The silence is what you notice first. You turn, sharp, off the Costa San Giorgio and pass through the unassuming front doors of the pastel pink Villa Bardini, you circumnavigate a tiny gift shop and then you emerge blinking onto terrace after terrace of greens, purples and blues. You are no longer in the heat and thrum of 21st Century Florence. Only the Arno many metres below, threading its way like a life-giving artery through the stumps of towers and medieval palaces, confirms you haven’t been transported to the country villa of a long-dead Doge or Pope.
The Bardini is the near neighbour of the famed Boboli gardens but unlike the Boboli, you can often have it pretty much to yourself if you go there before lunch. It is a 4-hectare haven. UNESCO recently made it a World Heritage Site.
Garden design is one of many arts perfected by the Italians, according to Tabi Jackson Gee, garden designer and founder of TJG Gardens. “I think because of the necessity for shade, Italian gardens deal with light and shadow better. There’s something so glorious about sitting under a wisteria covered pergola when you’re on holiday and I don’t think you really get that feeling anywhere else,” she says.
There are certain characteristics which mark out the gardens of Tuscany and Italy more generally, Jackson explains. “Historically Italian gardens were large and imposing. Colour is used in big broad brushstrokes for drama but largely they focus on evergreen trees and shrubs that are often clipped and formal. Large avenues lead to fanciful water features, pergolas and grottos. They were set out on axes and had a geometric architecture. And of course the Roman gods feature a lot!”
This mixture of the fanciful and ordered has proved inspiration for writers and artists down the centuries. Edith Wharton, the great American novelist of the gilded age may have seen all the grandeur of New York in the early 20th century, but she was so beguiled by the beauty of Italian gardens she wrote a book about them. More recently they have been the rich, atmospheric background to scores of films. Think Siena’s Villa di Geggiano in Bertolucci’s Stealing Beauty or how Luca Guadagnino made a star of Elio’s garden in Call Me By Your Name (in real life it is called the Villa Albergoni).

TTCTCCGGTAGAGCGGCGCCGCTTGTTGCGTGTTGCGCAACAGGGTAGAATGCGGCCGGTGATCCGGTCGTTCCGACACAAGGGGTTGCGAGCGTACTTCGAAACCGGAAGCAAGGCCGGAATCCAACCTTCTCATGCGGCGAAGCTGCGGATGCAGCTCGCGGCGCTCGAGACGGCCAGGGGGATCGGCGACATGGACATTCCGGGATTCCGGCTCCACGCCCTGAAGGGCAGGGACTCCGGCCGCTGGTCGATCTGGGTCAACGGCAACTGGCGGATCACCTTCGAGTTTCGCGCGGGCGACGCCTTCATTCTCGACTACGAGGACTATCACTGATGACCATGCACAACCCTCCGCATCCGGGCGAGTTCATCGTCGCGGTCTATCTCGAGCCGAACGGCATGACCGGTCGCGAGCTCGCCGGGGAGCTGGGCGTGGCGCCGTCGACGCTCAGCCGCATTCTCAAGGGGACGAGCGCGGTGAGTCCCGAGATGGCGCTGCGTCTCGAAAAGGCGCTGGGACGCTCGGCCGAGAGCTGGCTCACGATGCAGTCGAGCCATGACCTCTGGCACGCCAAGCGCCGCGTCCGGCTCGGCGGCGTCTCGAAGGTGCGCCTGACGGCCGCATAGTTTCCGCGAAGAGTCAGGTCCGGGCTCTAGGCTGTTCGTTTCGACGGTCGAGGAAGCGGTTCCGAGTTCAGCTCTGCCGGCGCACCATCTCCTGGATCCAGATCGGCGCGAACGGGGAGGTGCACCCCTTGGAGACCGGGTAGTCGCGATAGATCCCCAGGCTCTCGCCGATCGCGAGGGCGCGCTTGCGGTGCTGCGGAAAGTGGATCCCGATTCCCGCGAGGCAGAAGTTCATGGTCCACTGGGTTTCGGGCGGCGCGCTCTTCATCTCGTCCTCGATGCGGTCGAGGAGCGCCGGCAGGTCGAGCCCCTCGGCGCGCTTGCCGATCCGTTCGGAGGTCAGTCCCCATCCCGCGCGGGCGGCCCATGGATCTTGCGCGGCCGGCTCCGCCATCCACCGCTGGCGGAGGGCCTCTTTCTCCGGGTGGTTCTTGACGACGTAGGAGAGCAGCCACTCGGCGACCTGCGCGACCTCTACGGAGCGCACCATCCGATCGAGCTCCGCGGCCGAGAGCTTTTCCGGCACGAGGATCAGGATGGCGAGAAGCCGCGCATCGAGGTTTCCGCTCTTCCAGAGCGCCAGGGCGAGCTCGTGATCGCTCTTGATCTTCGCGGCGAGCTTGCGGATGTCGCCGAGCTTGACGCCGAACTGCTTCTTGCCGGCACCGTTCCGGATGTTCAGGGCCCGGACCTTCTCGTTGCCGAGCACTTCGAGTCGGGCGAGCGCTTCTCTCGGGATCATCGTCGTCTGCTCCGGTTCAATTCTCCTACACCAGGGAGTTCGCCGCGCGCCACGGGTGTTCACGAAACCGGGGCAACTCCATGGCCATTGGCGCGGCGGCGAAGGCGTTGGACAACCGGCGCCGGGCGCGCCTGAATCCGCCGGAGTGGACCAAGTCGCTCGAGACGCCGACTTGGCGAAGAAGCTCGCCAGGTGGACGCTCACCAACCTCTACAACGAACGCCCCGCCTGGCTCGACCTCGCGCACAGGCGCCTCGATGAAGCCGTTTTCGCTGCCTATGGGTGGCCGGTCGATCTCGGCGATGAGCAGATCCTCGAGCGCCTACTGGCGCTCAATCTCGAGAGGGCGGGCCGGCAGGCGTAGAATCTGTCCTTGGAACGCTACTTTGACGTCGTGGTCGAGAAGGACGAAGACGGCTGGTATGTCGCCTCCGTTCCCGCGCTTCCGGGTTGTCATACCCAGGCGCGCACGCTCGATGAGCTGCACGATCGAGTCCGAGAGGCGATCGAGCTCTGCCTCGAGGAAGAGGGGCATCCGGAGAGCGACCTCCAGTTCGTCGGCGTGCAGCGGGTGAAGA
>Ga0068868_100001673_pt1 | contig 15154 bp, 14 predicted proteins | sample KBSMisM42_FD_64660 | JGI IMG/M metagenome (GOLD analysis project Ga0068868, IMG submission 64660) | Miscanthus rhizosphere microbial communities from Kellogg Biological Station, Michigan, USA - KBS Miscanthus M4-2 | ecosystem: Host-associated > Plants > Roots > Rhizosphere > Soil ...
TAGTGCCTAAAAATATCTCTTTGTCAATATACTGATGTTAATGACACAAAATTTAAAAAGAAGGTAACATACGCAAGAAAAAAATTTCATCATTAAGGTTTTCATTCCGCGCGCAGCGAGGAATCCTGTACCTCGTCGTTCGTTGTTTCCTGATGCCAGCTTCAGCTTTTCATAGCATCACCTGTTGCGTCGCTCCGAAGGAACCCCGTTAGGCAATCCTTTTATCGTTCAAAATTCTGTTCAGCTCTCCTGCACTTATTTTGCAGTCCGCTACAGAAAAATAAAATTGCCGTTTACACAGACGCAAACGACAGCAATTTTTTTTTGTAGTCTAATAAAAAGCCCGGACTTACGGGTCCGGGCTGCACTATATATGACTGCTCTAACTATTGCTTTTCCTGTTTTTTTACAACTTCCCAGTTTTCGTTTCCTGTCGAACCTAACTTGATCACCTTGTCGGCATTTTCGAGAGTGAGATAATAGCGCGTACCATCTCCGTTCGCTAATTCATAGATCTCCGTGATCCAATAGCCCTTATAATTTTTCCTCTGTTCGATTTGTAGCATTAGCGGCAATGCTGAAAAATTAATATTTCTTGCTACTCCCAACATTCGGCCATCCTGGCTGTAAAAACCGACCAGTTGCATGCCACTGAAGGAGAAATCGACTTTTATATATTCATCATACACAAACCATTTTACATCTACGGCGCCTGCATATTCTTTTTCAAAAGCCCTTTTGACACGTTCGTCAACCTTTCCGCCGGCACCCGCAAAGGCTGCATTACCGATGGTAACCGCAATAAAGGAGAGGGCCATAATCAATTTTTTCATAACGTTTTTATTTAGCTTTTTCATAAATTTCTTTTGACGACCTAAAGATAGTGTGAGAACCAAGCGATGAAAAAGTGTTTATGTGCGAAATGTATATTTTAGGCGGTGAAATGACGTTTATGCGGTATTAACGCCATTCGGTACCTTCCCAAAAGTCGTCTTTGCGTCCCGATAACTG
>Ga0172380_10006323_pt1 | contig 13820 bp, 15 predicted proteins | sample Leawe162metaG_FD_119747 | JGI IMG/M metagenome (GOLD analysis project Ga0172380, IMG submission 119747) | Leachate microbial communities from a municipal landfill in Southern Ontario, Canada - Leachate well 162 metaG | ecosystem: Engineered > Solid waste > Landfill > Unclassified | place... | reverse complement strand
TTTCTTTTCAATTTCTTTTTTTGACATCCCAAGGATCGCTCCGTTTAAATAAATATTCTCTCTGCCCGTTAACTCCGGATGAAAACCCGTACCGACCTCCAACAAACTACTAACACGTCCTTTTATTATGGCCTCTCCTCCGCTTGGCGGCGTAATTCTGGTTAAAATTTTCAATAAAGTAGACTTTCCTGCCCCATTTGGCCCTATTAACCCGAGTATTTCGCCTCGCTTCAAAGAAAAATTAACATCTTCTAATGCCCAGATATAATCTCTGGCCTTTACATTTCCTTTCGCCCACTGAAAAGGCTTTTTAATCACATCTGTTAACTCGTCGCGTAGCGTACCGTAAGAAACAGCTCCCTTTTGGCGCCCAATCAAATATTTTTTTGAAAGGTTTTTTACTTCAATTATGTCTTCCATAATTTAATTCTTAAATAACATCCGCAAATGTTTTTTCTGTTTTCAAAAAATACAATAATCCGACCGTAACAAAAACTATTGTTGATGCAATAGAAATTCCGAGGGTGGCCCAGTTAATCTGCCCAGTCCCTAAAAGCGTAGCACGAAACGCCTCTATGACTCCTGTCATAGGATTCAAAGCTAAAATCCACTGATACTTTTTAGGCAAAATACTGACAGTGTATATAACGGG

It isn’t just artists and directors who have been inspired. It inspired us too. Our Summer 2021 collection is a hymn to the beauty and joy of a Tuscan garden. The rich hues of Italian gardens inspired the colour palette of the collection and the hazy heat informed our choice of fabrics: think cotton silk shirts, organic cotton t-shirts and sweats and lots of airy linen. It has everything you might want for a day under the Tuscan sun.
In Tuscany there is a sense that gardens are an extension of the dolce vita lifestyle of the place – they are a place to retreat to, to entertain, to have vast dinners around long tables with the ever enlarging famiglia. They are the place of contemplation, of romance, of arguments and engagements. They are sets in which the great ups and downs of life are played out in Italy. We couldn’t love them anymore if we tried.
Certainly if you spend an hour in the groves and baroque staircases of the Bardini, amid the azaleas, irises and wisteria planted by the Mozzi families so very many years ago, you can’t help but conclude that when it comes to gardens, Italians simply do it better.